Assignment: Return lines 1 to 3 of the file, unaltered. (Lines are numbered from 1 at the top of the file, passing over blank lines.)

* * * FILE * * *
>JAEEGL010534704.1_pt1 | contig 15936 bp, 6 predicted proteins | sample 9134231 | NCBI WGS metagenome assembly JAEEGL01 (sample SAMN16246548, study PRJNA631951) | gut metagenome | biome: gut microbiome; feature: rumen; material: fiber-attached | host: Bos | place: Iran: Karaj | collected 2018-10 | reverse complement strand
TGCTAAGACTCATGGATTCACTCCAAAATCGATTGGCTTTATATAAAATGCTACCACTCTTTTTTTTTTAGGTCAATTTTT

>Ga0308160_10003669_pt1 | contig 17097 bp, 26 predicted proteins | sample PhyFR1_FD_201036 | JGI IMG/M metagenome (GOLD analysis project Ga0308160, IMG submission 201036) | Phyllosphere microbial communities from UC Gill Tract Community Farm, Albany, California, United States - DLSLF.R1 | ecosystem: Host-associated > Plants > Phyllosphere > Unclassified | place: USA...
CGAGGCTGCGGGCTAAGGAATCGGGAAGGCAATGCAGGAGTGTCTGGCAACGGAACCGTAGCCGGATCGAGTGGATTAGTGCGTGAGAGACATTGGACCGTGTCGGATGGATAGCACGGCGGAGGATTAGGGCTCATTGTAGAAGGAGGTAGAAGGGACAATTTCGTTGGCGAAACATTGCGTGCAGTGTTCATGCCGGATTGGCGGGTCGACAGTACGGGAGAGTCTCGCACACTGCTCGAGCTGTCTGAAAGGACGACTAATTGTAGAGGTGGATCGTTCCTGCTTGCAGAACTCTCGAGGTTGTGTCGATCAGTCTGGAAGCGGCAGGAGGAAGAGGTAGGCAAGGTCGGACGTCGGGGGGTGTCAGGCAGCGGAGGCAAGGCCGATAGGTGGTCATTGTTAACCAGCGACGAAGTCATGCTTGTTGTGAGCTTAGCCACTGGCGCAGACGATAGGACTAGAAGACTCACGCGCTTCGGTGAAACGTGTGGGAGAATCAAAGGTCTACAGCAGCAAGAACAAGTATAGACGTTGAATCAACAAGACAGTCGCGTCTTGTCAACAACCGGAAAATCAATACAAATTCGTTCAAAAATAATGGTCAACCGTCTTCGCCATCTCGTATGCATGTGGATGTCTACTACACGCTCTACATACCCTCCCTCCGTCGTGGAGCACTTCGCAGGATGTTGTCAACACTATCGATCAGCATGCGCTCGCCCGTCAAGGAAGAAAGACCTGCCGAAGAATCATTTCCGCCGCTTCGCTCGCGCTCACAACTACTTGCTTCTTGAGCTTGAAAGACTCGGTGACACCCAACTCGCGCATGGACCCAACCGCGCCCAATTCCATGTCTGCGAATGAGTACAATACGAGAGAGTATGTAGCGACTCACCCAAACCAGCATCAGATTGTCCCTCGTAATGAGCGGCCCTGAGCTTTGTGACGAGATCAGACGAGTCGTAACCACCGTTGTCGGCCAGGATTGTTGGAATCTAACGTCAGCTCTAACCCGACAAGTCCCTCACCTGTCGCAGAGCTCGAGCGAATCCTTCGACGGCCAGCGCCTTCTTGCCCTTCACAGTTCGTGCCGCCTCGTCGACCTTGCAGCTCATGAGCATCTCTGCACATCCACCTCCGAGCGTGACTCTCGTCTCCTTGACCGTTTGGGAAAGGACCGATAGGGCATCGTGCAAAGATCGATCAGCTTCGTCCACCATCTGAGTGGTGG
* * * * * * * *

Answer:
>JAEEGL010534704.1_pt1 | contig 15936 bp, 6 predicted proteins | sample 9134231 | NCBI WGS metagenome assembly JAEEGL01 (sample SAMN16246548, study PRJNA631951) | gut metagenome | biome: gut microbiome; feature: rumen; material: fiber-attached | host: Bos | place: Iran: Karaj | collected 2018-10 | reverse complement strand
TGCTAAGACTCATGGATTCACTCCAAAATCGATTGGCTTTATATAAAATGCTACCACTCTTTTTTTTTTAGGTCAATTTTT

>Ga0308160_10003669_pt1 | contig 17097 bp, 26 predicted proteins | sample PhyFR1_FD_201036 | JGI IMG/M metagenome (GOLD analysis project Ga0308160, IMG submission 201036) | Phyllosphere microbial communities from UC Gill Tract Community Farm, Albany, California, United States - DLSLF.R1 | ecosystem: Host-associated > Plants > Phyllosphere > Unclassified | place: USA...